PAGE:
The Power of Community

I spent a large portion of my day today grieving and processing the loss of a mentor and friend. In my own grief and sadness I could not help but watch the storm of messages being written on the walls of family members and the continual updates in news feeds about this man, and the impact he had on so many individual lives and the legacy he has left behind…. Hundreds of messages sent to his wife, words of encouragement and support and shared grief. His son made a post with a tribute to his dad part way through today, and over 270 likes and close to a hundred comments were displayed in response. This a community that bans together, shares in the joys and the sorrows. They show up. They make phone calls, mail cards, bring food and meals, send flowers and offer their hands anywhere they are needed. This is a community I have been a part of for the majority of my life and have taken for granted. 

Today as I watched the support stream in from every angle possible for this family, I was awestruck. While reaching out to my own set of connections and friends to share this painful moment with, I could not help but feel a sense of gratitude for community and all that it provides. The ability to know that someone else is there and they know what you’re going through and they want to be there for you. Powerful and life altering.

I have watched families go through this sort of tragedy countless times, and it is powerful to step back and see what a community can do for a family or individual, to rally around them and share in their journey. What I have witnessed is an enormous amount of strength and courage and an incredible resilience that rises up in these families and individuals that are surrounded by support systems, and not left to process life’s journey on their own. There is a shared space that we experience when we are aware that we are not alone, that someone cares, that somewhat has witnessed the unfolding of our day.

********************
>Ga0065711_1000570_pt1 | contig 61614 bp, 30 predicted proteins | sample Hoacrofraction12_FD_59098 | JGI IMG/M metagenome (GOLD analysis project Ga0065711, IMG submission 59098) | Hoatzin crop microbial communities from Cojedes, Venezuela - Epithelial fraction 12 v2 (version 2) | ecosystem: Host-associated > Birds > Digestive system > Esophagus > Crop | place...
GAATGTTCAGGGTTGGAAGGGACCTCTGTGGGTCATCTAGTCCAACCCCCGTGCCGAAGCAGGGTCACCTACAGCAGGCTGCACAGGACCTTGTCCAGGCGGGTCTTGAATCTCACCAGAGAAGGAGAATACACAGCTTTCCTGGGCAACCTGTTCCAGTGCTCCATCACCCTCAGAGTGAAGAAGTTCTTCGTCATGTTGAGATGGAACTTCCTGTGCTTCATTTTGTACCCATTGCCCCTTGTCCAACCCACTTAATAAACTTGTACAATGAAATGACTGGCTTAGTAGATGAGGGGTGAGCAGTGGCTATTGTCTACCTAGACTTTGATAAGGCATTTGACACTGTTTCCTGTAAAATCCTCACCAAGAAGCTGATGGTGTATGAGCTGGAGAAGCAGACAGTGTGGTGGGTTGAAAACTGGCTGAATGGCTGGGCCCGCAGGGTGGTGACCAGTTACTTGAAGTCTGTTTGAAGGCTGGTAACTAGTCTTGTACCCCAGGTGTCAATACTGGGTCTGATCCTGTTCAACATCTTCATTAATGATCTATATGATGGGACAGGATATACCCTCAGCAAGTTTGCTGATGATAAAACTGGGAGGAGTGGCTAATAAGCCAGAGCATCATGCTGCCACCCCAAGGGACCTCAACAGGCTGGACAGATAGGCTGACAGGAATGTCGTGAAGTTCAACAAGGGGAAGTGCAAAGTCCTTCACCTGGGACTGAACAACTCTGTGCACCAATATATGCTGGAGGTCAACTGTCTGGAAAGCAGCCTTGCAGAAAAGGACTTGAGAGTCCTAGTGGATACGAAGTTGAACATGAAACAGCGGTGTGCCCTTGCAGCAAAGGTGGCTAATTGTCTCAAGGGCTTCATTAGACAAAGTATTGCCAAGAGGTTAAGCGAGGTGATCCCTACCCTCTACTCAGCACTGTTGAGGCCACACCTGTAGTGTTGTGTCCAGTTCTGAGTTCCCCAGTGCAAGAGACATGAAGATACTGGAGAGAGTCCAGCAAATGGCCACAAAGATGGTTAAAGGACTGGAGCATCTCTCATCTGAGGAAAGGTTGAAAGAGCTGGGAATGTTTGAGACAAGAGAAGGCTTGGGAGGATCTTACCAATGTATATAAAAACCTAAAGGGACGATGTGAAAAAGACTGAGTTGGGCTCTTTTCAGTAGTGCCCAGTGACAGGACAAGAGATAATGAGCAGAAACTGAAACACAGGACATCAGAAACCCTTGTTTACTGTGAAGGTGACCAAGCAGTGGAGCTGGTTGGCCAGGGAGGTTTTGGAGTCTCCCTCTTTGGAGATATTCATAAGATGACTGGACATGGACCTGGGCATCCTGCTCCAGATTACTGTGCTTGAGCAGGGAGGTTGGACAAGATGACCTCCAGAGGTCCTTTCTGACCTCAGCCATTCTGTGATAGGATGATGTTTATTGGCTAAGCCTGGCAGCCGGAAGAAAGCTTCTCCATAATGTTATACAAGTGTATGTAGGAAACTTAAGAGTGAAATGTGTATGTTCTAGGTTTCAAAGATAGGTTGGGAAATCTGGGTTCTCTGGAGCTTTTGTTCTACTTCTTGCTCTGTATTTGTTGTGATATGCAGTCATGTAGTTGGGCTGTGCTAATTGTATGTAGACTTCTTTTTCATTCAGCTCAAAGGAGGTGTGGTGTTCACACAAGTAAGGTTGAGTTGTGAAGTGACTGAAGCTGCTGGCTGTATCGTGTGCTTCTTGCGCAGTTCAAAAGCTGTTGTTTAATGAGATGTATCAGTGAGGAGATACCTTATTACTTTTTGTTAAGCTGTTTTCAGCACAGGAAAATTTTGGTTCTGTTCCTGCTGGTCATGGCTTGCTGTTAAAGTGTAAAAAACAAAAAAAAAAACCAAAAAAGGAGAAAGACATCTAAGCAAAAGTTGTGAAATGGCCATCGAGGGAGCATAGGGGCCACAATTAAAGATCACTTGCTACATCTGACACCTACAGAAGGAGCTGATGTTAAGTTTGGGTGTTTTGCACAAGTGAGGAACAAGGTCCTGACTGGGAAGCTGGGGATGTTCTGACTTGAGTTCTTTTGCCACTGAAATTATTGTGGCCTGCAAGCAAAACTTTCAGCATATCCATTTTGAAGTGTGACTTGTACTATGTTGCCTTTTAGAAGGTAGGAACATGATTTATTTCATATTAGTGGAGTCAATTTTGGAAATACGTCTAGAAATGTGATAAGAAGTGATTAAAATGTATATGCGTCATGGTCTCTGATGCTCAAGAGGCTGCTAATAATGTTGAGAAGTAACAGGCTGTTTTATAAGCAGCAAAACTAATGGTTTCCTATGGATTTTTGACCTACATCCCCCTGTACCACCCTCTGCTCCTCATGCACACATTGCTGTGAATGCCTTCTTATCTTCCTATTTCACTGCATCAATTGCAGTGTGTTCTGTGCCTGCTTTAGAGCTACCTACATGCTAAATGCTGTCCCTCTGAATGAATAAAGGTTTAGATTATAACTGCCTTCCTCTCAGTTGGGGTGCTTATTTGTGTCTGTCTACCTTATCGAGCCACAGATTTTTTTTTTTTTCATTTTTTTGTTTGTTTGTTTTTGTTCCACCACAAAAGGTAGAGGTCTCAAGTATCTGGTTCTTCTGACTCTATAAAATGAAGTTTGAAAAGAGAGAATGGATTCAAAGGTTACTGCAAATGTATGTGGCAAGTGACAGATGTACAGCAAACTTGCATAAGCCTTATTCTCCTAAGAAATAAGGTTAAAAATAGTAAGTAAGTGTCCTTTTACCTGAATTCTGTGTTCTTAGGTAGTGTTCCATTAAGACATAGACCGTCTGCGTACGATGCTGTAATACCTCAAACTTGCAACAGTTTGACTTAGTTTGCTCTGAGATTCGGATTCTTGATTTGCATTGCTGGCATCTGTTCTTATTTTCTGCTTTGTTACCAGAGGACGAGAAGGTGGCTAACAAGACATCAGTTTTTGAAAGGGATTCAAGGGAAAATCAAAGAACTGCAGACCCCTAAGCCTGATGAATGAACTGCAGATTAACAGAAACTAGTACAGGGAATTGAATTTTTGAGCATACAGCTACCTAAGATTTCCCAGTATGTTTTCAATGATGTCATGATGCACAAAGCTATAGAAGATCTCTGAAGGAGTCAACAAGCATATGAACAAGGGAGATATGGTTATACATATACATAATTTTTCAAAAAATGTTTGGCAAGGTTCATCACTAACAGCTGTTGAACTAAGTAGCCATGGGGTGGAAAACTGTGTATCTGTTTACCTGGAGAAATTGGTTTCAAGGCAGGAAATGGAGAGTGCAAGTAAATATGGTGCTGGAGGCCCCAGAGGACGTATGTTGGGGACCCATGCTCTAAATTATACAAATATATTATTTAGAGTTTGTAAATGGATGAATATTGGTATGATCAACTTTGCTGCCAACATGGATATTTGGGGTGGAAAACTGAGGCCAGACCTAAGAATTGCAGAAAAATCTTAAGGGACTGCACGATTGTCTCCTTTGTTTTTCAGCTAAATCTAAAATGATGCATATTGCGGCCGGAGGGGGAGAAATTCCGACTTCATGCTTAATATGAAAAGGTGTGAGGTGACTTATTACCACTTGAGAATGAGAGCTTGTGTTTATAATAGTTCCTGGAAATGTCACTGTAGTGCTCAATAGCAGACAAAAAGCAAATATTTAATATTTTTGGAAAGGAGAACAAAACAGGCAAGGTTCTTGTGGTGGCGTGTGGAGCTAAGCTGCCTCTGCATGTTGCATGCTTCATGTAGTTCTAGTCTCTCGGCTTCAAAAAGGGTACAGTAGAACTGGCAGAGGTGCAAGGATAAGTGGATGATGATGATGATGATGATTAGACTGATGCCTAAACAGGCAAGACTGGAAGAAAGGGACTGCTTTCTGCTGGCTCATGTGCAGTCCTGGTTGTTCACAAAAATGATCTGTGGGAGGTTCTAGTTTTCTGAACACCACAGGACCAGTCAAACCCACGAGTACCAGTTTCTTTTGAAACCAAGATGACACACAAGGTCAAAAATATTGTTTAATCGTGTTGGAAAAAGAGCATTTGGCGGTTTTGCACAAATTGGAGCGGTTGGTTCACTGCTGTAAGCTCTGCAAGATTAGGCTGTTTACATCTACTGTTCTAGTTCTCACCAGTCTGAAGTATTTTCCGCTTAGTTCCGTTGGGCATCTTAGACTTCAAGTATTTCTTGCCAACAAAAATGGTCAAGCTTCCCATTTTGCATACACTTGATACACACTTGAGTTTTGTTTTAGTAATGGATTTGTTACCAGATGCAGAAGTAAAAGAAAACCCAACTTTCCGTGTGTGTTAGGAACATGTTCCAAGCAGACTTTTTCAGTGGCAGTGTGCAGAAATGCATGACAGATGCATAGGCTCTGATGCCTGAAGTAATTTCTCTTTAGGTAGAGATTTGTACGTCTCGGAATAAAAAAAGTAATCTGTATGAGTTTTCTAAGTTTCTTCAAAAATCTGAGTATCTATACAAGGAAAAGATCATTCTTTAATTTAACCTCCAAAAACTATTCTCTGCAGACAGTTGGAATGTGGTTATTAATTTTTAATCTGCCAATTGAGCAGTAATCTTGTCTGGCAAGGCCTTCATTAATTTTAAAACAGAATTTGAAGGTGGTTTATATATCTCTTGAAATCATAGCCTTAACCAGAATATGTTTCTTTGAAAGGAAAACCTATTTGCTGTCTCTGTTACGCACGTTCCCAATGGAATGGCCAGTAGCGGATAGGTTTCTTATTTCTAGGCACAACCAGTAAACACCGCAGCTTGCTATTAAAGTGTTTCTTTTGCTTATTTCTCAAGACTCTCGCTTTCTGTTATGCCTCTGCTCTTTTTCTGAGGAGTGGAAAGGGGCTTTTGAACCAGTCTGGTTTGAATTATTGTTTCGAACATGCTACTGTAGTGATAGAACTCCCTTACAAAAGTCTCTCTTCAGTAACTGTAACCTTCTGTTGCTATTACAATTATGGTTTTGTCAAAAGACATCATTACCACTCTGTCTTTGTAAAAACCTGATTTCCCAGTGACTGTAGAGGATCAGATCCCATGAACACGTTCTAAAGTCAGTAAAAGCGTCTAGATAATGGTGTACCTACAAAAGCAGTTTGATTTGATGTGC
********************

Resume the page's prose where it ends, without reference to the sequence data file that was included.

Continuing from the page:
In her 2004 movie “Shall We Dance”, Susan Sarandon has a scene where she describes why people marry;

”We need a witness to our lives.  There’s a billion people on the planet, what does any one life really mean? But in a marriage, you’re promising to care about everything.  The good things, the bad things, the terrible things, the mundane things, all of it, all of the time, every day.  You’re saying ‘Your life will not go unnoticed because I will notice it.  Your life will not go unwitnessed because I will be your witness’.”

This is one of the most powerful descriptions that I have ever heard regarding the real reason for marriage or commitment. A community can be each and every one of these things. Whether large or small, new or old, religious or professional, a neighborhood or organization. A group of people that join together in one way or another and end up forming a connection, a bond. We congregate together in order to share our lives, to bare witness to others lives and support and share in them, to find encouragement and care and concern, to seek wisdom and learn from one another. We are social beings, made to connect with one another, and to co-create meaning as we live our lives. 

One of the greatest tragedies that I see is when someone isn’t sharing their life with someone else. This does not need to be a marriage or family I’m talking about someone who isn’t connected, and doesn’t have others in their immediate world who bare witness to their life. We are not beings that function best or even well in isolation or solidarity.  We are social. We are fragile. We are vulnerable. We need an other in our world, to make it real, to bring it meaning, to simply survive. 

We attach to the person who is there for us most, and we attach securely when that person is consistent and reliable and unconditional in their care-concern. When attachment needs go unmet, illness and disease show up, they begin to infiltrate our minds and our bodies and wrecking havoc.